Italian judges are invited to submit their applications to:email@example.com. For questions, please contact Gianluca Grasso at: firstname.lastname@example.org
Romanian attorneys are invited to submit their applications to: email@example.com. For questions, please contact Prof. Raluca Bercea at: firstname.lastname@example.org
The following documents shall be attached to the application:
- CV in English (including a section on proof of knowledge of English)
- A short motivation letter (max 2 pages) outlining the candidate’s specific reasons for applying to a Workshop on Enforcing the Rule of Law through Judicial Interaction Techniques (please describe how your professional activity correlates to the workshop’s field of interest and how you could both benefit from and contribute to the Workshop in this field)
For questions regarding the Workshop and the project, contact: email@example.com
The assessment of applications will be based on the following criteria:
- Gender and age balanced;
- Geographically balanced;
- Diversity of legal competences: the call is open to civil, administrative, and criminal judges; in addition, public prosecutors or state attorneys can also apply.
- Balance in the judicial hierarchy: both higher and lower instance courts shall be represented among selected participants;
- Trainers will have priority in selection (please refer to relevant training responsibilities in your CV);
- Knowledge of and experience with fundamental rights and rule of law issues;
- Good knowledge of English;
- Single participation within the same Training Project (TRIIAL 2): in principle, no participant can take part in more than one Workshop among those offered within the TRIIAL 2 Project. In exceptional cases, deviations are subject to express and prior permission of the Coordinating Unit (Centre for Judicial Cooperation, EUI)
The Centre for Judicial Cooperation will select 40 legal practitioners. After the exhaustion of the 15 in person places, the remaining ones will be allocated to online participation.
Outcome of the Workshop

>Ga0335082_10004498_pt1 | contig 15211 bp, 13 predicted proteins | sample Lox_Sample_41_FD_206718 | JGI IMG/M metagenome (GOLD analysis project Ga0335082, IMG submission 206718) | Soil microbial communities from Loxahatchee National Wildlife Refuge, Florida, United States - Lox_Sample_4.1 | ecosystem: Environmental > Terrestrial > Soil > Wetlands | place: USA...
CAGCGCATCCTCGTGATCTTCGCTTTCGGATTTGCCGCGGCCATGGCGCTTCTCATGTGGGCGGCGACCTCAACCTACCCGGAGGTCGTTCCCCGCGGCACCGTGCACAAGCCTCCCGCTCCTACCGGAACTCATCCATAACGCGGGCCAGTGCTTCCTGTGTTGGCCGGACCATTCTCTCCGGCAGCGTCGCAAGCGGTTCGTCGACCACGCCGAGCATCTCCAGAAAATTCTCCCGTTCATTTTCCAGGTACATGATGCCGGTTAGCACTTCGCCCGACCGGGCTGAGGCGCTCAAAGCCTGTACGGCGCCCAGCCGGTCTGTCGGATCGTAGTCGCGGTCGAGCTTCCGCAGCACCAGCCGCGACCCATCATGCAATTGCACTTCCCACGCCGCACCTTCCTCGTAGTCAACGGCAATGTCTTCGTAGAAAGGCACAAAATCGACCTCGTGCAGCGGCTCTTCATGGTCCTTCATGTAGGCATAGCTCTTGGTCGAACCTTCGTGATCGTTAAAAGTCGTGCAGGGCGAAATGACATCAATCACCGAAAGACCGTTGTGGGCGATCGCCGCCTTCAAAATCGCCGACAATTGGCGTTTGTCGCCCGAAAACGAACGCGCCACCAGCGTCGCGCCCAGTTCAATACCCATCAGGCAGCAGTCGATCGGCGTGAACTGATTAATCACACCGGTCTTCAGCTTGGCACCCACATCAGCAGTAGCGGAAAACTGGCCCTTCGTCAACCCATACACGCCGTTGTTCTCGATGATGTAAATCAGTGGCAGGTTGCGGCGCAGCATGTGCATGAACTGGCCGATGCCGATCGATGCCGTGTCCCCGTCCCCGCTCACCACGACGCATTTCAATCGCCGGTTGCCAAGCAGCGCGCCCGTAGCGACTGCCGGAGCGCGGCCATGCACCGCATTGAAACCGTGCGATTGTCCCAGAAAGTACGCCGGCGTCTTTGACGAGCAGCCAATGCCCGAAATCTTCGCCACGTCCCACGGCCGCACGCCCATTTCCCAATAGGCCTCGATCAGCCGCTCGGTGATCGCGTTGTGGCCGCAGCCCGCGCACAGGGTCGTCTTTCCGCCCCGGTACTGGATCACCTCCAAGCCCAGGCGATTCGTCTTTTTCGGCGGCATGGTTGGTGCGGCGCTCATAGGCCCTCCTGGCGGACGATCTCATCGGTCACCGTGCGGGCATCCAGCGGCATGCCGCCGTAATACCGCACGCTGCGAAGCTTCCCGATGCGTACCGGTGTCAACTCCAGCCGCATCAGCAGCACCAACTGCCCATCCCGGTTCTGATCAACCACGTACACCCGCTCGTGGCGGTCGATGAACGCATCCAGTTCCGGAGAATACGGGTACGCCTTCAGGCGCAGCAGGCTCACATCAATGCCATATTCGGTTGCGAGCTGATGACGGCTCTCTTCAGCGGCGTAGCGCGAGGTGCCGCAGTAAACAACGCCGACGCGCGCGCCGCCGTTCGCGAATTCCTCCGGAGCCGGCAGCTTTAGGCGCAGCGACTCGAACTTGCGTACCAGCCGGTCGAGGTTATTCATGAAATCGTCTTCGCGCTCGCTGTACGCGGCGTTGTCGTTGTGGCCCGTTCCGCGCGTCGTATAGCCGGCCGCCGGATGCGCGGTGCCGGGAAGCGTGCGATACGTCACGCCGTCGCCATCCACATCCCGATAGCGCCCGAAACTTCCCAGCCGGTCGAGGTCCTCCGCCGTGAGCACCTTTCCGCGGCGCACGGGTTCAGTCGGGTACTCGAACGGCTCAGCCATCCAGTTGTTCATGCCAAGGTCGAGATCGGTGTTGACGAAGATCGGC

- You will receive a certificate of participation;
- You will be able to understand and explain the main legal issues relating to the European rule of law (the training’s “core”);
- You will be able to identify the standard of effective judicial protection under Article 47 EU CFR and the role of the ECHR and the case law of the Strasbourg Court to determine it;
- You will become familiar with the procedural steps through which the existence of a duty to pursue or suspend horizontal judicial cooperation exists;
- You will become familiar with the allocation of the burden of proof in cases concerning the implications of rule of law problems on mutual trust, as well as understand how that burden can be satisfied;
- You will be able to establish whether the solution of the pending case requires the involvement of the Court of Justice through the reference for preliminary ruling;
- You will be able to find cases decided by the Court of Justice or national courts which can help you solving the pending case or supporting your legal arguments;
- You will understand how to implement the relevant case law of the Court of Justice in your case;
- You will acquire the ability to relate the knowledge acquired to the cases you are dealing with in your legal practice;
- You will be able to create and design new arguments to convincingly plead your case where issues concerning mutual trust and the rule of law arise;
- You will become part of a network of legal practitioners and scholars dealing with similar issues that could provide support for future questions.